A kinked demand curve occurs when the demand curve is not a straight line but has a different elasticity for higher and lower prices.
One example of a kinked demand curve is the model for an oligopoly.
One model of oligopoly suggests that prices are rigid and that firms will face different effects for both increasing price or decreasing price. The kink in the demand curve occurs because rival firms will behave differently to price cuts and price increases
- A few firms dominate the industry
- Firms wish to maximise profits
If a firm increases the price, then it becomes more expensive than rivals and therefore, consumers will switch to its rivals. For a price rise, there is likely to be a significant fall in demand. Demand is, therefore, price elastic. In this case, firms will lose revenue, the percentage fall in demand is greater than the percentage rise in price.
- However, if a firm cut its price, it is likely to lead to a different effect. In the short term, if it is cheaper, it would cause a big increase in demand and rise in revenue. The firm would gain market share.
- However, other firms will not want to see this fall in market share and so they will also cut price to follow the first firm. The net effect is that if all firms cut price – the individual firm will only see a small increase in demand.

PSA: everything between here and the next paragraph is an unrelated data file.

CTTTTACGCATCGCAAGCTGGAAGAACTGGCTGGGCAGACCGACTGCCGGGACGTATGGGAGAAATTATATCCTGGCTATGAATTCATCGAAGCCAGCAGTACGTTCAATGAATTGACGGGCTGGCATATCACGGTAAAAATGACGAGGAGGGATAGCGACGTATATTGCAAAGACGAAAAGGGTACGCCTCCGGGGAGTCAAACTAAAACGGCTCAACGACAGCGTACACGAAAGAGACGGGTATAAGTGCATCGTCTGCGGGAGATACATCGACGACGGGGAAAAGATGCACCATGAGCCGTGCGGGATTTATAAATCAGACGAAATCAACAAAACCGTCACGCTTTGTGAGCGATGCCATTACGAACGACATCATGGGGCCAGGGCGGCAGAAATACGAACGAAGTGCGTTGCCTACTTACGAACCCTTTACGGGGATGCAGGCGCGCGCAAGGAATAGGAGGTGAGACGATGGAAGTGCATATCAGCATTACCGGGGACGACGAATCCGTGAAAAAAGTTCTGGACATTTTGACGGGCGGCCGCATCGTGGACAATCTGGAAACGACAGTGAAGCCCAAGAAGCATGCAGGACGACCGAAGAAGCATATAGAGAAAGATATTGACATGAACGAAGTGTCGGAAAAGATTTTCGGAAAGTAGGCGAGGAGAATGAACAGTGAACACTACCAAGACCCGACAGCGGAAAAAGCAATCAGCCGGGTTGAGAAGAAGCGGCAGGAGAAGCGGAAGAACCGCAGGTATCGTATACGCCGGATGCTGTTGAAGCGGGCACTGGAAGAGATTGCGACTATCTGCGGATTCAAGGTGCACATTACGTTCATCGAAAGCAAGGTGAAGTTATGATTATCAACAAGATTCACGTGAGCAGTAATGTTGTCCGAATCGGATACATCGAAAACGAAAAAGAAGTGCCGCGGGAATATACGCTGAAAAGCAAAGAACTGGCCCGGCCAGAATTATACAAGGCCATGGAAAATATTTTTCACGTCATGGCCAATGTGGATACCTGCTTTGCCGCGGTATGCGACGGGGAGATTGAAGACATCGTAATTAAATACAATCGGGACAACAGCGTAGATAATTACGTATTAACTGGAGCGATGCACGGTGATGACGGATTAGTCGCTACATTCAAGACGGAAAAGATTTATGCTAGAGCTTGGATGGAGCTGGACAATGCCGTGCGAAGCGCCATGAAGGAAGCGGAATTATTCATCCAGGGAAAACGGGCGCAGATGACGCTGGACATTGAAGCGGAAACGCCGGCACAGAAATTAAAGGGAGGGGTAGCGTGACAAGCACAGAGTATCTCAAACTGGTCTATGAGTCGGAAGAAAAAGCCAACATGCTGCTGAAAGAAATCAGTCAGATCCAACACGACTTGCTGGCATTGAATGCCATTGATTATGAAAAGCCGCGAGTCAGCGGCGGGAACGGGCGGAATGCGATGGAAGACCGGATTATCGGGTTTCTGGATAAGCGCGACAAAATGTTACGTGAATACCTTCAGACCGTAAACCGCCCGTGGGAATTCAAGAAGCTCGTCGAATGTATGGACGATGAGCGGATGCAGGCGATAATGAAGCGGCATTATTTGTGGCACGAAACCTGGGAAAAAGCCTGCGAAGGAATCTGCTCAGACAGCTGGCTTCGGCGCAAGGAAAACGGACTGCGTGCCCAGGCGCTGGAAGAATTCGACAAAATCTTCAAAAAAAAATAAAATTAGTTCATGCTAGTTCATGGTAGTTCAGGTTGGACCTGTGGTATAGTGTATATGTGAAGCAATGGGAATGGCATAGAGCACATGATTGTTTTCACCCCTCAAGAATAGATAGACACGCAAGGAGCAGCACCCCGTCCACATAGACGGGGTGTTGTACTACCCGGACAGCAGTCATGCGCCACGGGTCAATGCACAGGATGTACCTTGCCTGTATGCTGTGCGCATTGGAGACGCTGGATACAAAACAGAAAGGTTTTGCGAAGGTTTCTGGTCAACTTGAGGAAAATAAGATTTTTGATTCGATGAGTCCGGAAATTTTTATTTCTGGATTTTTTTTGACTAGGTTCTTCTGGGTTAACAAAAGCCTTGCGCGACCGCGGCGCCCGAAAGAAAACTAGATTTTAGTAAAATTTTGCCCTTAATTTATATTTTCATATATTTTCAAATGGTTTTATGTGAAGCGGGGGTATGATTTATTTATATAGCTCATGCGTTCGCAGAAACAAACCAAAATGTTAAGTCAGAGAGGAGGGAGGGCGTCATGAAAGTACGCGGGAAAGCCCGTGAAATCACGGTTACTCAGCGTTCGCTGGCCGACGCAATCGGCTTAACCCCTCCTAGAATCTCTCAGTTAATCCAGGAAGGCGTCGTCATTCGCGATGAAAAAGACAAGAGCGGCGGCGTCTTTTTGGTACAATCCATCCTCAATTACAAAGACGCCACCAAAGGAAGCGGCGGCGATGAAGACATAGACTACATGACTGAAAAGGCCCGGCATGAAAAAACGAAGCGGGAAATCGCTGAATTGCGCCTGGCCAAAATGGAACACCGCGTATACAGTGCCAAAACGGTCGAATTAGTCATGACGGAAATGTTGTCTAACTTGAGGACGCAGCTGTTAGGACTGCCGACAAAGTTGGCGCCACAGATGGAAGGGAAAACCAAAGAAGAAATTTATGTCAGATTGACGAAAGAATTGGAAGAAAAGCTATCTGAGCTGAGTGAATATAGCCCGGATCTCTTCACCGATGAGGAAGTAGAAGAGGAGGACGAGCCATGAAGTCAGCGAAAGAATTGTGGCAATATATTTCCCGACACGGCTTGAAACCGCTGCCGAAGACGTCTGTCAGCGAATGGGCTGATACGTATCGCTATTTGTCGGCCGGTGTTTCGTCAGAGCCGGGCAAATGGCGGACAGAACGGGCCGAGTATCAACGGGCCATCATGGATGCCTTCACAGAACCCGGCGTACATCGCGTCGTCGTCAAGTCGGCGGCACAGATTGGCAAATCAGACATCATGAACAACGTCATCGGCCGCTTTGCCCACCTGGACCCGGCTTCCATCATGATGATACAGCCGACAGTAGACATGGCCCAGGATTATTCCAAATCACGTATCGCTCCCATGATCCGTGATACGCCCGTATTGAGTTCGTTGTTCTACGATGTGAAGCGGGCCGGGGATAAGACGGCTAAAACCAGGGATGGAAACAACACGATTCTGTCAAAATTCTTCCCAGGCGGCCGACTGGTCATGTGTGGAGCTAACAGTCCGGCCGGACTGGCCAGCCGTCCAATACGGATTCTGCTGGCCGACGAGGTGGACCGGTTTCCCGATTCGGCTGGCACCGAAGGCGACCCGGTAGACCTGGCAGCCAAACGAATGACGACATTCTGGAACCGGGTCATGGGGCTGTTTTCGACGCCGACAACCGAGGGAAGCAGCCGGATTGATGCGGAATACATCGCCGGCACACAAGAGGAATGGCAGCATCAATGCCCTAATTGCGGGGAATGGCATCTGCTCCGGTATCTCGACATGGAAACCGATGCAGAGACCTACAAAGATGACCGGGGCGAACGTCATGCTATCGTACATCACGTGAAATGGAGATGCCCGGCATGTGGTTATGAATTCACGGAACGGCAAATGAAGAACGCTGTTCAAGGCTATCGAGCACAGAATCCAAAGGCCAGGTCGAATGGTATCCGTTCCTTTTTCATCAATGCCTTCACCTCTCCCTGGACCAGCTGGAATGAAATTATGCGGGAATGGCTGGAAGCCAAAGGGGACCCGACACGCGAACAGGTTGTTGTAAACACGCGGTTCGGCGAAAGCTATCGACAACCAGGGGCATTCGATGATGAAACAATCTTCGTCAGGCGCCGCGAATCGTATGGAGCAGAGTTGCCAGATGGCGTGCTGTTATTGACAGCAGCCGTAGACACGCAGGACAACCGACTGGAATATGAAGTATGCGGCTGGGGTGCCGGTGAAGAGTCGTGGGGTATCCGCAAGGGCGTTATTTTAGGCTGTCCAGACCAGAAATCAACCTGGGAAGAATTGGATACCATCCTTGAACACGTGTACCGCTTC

- Because there is a ‘price war’ demand for a firm is price inelastic – there is a smaller percentage rise in demand.
- If demand is inelastic and price falls, then revenue will fall.
- If the kinked demand curve is true, the firm has no incentive to raise price or to cut price.
Example of a kinked demand curve in practise
- One possibility is the market for petrol. It is homogenous and consumers are price sensitive.
- If one petrol station increased price there would be a shift to other petrol stations.
- However, if one petrol station cut price, other firms may feel obliged to follow suit and also cut price – therefore a price cut would be self-defeating for the first firm.
How realistic is the kinked demand curve in practise?
- In many oligopolies firms may have a degree of brand differentiation. Mobile phone companies can increase the price but consumers are willing to pay because price is not the dominant factor. Some petrol stations may increase price and not see elastic demand because they have the best location.
- Firms may not want to defend market share. Rather than getting pulled into a price war, some firms may not respond to price cut, but concentrate on non-price competition to retain an advantage.
Other examples of kinked demand curve
It is not just in an oligopoly where there is potential kinked demand curve.
- In the market for an addictive drug like cocaine. If the price is cut, it may encourage first-time users to try. However, once addicted, if the price rises, then demand will be price inelastic (they will be willing to pay the higher price to get their drug fix)